The receptionist’s responsibilities are to answer phones, redirect calls, organize schedules, and more. There are automated phones and scheduling systems that can perform the majority of this position for cheaper. Why doesn’t every company implement this? Some companies do not have the budget to implement all the necessary digital tools upfront costs. Many rely on their receptionist and cannot imagine their office without him or her. The reality is that the stereotypical duties of a receptionist are being automated, but the role can also be expanded and look different than ever before. One article explains that receptionists will act as “ brand ambassadors and managers of first impressions.”

Jobs that will never be automated

As automation evolves, more and more jobs will be performed by machines. However, there are few jobs we can predict that will never get automated 

Nurses require a high level of emotional awareness to perform their complex job. To make a machine that replicates a nurse would be extremely difficult. The ‘robot’ would have to be mobile and have the ability to interact with humans in an advanced form. Another job that requires a high level of empathy and compassion is human resource specialists. In saying this, we have not yet found a way to program machines to have the level of emotional awareness as humans do. Any job, like nurses or human resource specialists, that requires this will likely not be automated. (Article on why uses will never be automated here.)

Any job that customers rely on for the social aspect is also most likely to not be automated. Anything from baristas or bartenders require a high level of valued social interaction. Barbers, salons, and more rely on the communication between customers and staff members. Barbers and hairdressers are almost known for listening to people’s problems and allowing the opportunity for customers to vent.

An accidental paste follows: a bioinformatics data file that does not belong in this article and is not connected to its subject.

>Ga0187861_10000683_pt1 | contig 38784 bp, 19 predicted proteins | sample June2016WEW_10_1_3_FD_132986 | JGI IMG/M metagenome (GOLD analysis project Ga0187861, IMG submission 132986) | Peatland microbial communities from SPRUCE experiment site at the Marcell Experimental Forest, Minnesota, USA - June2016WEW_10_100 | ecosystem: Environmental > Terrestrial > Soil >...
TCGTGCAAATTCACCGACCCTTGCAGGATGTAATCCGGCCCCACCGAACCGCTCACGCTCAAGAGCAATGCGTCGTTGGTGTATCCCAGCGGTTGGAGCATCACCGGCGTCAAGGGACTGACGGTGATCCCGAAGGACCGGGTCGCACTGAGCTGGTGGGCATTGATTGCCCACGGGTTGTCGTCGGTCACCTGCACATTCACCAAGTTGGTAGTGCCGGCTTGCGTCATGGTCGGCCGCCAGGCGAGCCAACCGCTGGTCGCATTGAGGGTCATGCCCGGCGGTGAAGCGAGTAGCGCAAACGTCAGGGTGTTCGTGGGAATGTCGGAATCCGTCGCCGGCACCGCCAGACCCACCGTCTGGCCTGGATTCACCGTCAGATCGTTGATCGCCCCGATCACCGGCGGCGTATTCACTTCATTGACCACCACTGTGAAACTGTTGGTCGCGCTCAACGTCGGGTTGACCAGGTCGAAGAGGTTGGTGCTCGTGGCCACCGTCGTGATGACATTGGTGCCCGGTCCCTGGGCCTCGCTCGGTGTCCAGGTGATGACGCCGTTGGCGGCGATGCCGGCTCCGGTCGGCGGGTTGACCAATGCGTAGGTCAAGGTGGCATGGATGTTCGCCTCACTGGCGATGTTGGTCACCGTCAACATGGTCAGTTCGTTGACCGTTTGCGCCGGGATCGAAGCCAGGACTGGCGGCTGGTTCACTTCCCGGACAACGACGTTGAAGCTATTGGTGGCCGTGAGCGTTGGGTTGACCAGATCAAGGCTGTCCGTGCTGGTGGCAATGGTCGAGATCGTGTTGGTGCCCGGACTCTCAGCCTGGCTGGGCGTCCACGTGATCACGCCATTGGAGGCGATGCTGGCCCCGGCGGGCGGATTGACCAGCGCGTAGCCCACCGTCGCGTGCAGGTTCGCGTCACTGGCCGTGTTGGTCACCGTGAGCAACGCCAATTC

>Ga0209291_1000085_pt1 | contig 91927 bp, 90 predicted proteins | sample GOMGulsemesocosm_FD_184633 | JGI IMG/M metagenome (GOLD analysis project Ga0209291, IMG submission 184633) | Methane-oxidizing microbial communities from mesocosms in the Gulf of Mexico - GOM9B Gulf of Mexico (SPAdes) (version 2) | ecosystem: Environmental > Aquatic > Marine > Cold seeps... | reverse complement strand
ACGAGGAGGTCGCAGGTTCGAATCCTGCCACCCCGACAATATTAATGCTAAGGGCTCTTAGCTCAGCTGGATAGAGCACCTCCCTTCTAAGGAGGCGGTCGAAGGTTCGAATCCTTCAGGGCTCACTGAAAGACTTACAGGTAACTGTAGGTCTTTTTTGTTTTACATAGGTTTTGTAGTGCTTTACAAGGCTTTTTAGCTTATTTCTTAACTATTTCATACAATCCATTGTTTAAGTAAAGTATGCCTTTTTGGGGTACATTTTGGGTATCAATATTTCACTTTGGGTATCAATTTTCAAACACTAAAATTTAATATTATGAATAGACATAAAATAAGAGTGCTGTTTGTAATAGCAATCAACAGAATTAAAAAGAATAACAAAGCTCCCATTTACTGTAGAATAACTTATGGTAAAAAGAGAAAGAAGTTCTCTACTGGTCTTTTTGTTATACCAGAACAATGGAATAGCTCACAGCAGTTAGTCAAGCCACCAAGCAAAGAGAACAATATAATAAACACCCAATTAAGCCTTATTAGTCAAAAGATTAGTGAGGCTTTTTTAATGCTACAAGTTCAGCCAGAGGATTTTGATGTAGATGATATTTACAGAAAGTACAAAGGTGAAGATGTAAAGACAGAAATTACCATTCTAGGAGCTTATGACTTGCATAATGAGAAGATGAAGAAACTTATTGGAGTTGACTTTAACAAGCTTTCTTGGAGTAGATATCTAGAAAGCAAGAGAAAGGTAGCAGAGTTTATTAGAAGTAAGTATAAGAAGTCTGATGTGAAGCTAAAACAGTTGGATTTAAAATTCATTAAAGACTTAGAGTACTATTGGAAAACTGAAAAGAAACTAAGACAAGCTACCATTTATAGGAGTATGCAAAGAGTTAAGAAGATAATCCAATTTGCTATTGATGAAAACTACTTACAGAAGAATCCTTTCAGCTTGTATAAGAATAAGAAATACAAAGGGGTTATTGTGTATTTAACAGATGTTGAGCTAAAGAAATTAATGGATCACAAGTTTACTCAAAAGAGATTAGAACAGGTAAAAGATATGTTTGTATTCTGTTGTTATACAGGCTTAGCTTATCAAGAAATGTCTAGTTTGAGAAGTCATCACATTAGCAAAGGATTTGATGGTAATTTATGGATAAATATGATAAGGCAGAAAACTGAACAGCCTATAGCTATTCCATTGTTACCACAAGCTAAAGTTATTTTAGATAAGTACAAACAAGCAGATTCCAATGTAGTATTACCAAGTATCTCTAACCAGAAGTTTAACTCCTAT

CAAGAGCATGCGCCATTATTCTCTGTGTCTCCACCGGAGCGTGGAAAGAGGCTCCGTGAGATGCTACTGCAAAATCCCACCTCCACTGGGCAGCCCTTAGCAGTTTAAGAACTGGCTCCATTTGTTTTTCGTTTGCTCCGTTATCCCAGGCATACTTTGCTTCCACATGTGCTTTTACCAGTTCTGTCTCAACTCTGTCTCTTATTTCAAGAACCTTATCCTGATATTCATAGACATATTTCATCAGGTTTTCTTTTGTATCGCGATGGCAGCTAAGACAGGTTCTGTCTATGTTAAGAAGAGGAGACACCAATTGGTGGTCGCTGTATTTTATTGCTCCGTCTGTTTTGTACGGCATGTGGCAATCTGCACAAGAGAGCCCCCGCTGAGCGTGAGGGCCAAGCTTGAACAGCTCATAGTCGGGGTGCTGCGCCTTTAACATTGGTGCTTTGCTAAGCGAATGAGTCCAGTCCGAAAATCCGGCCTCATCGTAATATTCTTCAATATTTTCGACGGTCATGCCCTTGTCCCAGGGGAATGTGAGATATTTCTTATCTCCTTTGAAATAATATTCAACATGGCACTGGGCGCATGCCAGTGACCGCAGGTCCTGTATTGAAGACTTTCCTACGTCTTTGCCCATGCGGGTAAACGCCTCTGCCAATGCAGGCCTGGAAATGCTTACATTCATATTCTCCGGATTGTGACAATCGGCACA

Teaching is another career that most likely will always be needed. As long as there are kids, there will be teachers. Recently, online education has evolved and led to more technological enhancements, however, we are not at the point for robots to be teaching children.  

Although positions like nurses, baristas, HR specialists, and teachers will most likely not be automated – it does not stop us from trying. As technology evolves, we can try to automate and find technological solutions to current jobs. 

Jobs created from automation

We have discussed the many jobs that will be transformed due to automation, but some of them have been created due to automation. It is a common myth that automation replaces jobs, but as a result of the rise of machines in the workforce, more jobs creating, managing, and fixing those machines are necessary. Computer programmers and cybersecurity specialists are examples of careers that didn’t exist until cybersecurity became mainstream and implemented into human’s daily lives. 

Any job that is repetitive or can be learned easily, will most likely be automated in recent years. The more advanced your work is and the lower the risk of automation.